He went on to describe what his reaction to this realization was, both initially and subsequently: "And so I go out and I strike out four nights in a row, drinking at a bar and ending up home, you know, drunk. And on the fourth day I said, 'I could just go sit in the middle of the bed and watch TV at four in the afternoon, too. I don't have anything.' My daughter's eighteen and she's doing her thing, my son's with his mother. So I turned on the TV and there was this earthquake in Haiti.” His response to that is amazing. Whatever you might think of Penn or his outspoken politics, you can’t argue with what he has done in Haiti, for Haitians, or, for that matter, what he says here (well, as my experience on social media has taught me, people can and will argue with anything and everything- I am certainly that argumentative at times). I can’t help but wonder whether he has yet found that love he so deeply desires, that we all desire. I do appreciate his public honesty. No doubt he’ll pay a price for that, which, at least from my perspective, makes it all that much more valuable.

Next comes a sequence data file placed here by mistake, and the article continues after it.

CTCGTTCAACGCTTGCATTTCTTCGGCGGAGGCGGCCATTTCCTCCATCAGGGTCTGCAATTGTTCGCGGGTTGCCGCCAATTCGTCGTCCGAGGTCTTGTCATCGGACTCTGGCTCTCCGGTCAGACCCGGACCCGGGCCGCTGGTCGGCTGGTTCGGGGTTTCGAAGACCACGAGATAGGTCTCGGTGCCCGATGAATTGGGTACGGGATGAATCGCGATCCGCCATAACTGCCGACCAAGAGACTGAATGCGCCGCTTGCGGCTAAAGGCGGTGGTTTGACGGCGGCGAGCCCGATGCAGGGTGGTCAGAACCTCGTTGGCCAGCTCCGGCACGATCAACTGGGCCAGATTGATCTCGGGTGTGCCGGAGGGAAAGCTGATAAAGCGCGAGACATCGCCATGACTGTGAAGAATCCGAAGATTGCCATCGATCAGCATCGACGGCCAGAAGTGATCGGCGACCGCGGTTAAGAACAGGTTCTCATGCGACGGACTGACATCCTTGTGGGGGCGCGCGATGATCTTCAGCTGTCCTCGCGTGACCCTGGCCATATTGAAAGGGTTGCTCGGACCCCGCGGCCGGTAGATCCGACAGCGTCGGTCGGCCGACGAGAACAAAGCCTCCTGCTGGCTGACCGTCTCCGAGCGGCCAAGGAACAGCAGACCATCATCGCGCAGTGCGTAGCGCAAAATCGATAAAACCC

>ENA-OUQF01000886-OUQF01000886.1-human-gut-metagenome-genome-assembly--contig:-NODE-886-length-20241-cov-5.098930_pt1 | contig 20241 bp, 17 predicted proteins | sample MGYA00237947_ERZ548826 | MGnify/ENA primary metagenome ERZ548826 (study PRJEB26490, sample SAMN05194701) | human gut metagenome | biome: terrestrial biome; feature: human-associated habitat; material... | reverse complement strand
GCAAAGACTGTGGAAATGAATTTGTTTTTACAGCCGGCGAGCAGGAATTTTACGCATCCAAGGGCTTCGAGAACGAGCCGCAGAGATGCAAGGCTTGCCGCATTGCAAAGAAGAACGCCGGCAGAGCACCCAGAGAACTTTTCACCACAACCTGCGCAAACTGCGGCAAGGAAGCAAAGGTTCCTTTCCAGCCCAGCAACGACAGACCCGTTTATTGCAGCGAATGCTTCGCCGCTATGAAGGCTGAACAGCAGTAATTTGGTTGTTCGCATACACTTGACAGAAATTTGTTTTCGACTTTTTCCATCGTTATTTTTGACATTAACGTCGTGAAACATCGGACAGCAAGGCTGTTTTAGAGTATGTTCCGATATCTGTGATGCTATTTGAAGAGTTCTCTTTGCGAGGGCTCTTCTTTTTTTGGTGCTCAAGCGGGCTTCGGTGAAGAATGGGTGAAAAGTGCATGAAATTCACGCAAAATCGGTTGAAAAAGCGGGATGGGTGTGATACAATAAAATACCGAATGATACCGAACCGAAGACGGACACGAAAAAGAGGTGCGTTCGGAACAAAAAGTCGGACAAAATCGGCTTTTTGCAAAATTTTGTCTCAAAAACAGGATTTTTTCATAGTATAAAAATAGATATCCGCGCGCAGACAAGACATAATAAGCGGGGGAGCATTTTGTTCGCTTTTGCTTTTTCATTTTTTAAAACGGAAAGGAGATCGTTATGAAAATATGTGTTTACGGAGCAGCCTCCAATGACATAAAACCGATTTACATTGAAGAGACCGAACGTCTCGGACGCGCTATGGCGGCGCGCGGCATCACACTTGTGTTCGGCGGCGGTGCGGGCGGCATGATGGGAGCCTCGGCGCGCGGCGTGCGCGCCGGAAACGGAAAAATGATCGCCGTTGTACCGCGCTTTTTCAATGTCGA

My experience has taught me that no human being can bear the weight of my need to be loved. Nonetheless, it is a lesson I have to re-learn with more frequency than I care to admit. This, in turn, puts me in mind of a favorite hymn: "Lord, whose love in humble service," which begins, "Lord, whose love in humble service bore the weight of human need." We have no greater need than to be loved. "In this is love: not that we have loved God, but that he loved us and sent his Son as expiation for our sins" (1 John 4:10). God sent His Son to expiate our sin by loving us even though we are unlovable, to resolve the contradiction at core of our being: our deep need to be loved and our refusal to love.

Please permit me another insight from Fr. Sylvan and a connection, one that the departed monk made himself, namely with Kierkegaard. The wise monk wrote, "Purity of intention is to seek and struggle for one's own self" Is this much/any different from what Kirkegaard insisted upon when he averred that "Purity of heart is to will one thing"? Lest we overlook it, the subtitle of this work is "spiritual preparation for the office of confession" Writing of Kirkegaard, I think in our present moment, with the New Evangelization in mind, Kierkegaard’s distinction between Christianity and Christendom, a variation on the Augustianian postulation of two kingdoms, but as filtered through Luther and in vehement response to Hegel, is most useful.